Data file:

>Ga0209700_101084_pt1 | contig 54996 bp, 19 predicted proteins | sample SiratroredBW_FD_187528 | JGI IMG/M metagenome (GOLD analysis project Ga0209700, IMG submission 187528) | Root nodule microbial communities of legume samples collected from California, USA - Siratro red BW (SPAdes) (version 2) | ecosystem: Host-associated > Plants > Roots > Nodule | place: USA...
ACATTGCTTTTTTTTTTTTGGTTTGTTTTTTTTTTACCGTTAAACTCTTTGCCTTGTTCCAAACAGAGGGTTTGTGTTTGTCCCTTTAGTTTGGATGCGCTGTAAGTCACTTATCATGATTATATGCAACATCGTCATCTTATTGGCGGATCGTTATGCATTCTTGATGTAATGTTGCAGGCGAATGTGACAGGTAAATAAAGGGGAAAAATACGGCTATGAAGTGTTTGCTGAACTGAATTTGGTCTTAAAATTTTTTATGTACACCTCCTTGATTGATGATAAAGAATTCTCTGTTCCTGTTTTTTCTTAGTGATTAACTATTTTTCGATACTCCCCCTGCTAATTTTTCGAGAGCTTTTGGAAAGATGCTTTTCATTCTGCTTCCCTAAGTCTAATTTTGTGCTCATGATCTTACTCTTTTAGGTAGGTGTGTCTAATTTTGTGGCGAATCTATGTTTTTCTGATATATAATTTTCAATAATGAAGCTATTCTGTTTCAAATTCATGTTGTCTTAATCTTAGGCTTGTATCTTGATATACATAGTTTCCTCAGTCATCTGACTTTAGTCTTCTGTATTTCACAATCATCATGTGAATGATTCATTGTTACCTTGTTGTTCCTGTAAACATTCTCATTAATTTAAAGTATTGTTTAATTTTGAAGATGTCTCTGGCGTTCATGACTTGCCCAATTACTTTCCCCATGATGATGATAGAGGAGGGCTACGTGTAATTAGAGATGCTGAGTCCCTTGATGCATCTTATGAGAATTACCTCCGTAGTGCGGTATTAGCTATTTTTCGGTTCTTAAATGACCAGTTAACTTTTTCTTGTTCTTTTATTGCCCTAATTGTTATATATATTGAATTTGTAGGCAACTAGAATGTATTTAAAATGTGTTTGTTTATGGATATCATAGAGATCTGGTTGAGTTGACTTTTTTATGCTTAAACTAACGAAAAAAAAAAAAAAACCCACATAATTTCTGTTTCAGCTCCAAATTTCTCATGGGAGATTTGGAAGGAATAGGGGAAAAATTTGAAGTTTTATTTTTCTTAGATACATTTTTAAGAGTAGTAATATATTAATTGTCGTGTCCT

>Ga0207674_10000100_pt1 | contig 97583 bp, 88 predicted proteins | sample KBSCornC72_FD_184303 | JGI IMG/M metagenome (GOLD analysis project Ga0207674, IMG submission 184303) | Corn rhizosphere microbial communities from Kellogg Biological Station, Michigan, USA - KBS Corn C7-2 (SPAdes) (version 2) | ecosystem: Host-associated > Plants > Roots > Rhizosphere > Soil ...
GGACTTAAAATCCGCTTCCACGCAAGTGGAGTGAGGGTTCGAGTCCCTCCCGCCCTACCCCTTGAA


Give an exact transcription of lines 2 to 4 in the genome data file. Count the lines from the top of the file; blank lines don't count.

ACATTGCTTTTTTTTTTTTGGTTTGTTTTTTTTTTACCGTTAAACTCTTTGCCTTGTTCCAAACAGAGGGTTTGTGTTTGTCCCTTTAGTTTGGATGCGCTGTAAGTCACTTATCATGATTATATGCAACATCGTCATCTTATTGGCGGATCGTTATGCATTCTTGATGTAATGTTGCAGGCGAATGTGACAGGTAAATAAAGGGGAAAAATACGGCTATGAAGTGTTTGCTGAACTGAATTTGGTCTTAAAATTTTTTATGTACACCTCCTTGATTGATGATAAAGAATTCTCTGTTCCTGTTTTTTCTTAGTGATTAACTATTTTTCGATACTCCCCCTGCTAATTTTTCGAGAGCTTTTGGAAAGATGCTTTTCATTCTGCTTCCCTAAGTCTAATTTTGTGCTCATGATCTTACTCTTTTAGGTAGGTGTGTCTAATTTTGTGGCGAATCTATGTTTTTCTGATATATAATTTTCAATAATGAAGCTATTCTGTTTCAAATTCATGTTGTCTTAATCTTAGGCTTGTATCTTGATATACATAGTTTCCTCAGTCATCTGACTTTAGTCTTCTGTATTTCACAATCATCATGTGAATGATTCATTGTTACCTTGTTGTTCCTGTAAACATTCTCATTAATTTAAAGTATTGTTTAATTTTGAAGATGTCTCTGGCGTTCATGACTTGCCCAATTACTTTCCCCATGATGATGATAGAGGAGGGCTACGTGTAATTAGAGATGCTGAGTCCCTTGATGCATCTTATGAGAATTACCTCCGTAGTGCGGTATTAGCTATTTTTCGGTTCTTAAATGACCAGTTAACTTTTTCTTGTTCTTTTATTGCCCTAATTGTTATATATATTGAATTTGTAGGCAACTAGAATGTATTTAAAATGTGTTTGTTTATGGATATCATAGAGATCTGGTTGAGTTGACTTTTTTATGCTTAAACTAACGAAAAAAAAAAAAAAACCCACATAATTTCTGTTTCAGCTCCAAATTTCTCATGGGAGATTTGGAAGGAATAGGGGAAAAATTTGAAGTTTTATTTTTCTTAGATACATTTTTAAGAGTAGTAATATATTAATTGTCGTGTCCT

>Ga0207674_10000100_pt1 | contig 97583 bp, 88 predicted proteins | sample KBSCornC72_FD_184303 | JGI IMG/M metagenome (GOLD analysis project Ga0207674, IMG submission 184303) | Corn rhizosphere microbial communities from Kellogg Biological Station, Michigan, USA - KBS Corn C7-2 (SPAdes) (version 2) | ecosystem: Host-associated > Plants > Roots > Rhizosphere > Soil ...
GGACTTAAAATCCGCTTCCACGCAAGTGGAGTGAGGGTTCGAGTCCCTCCCGCCCTACCCCTTGAA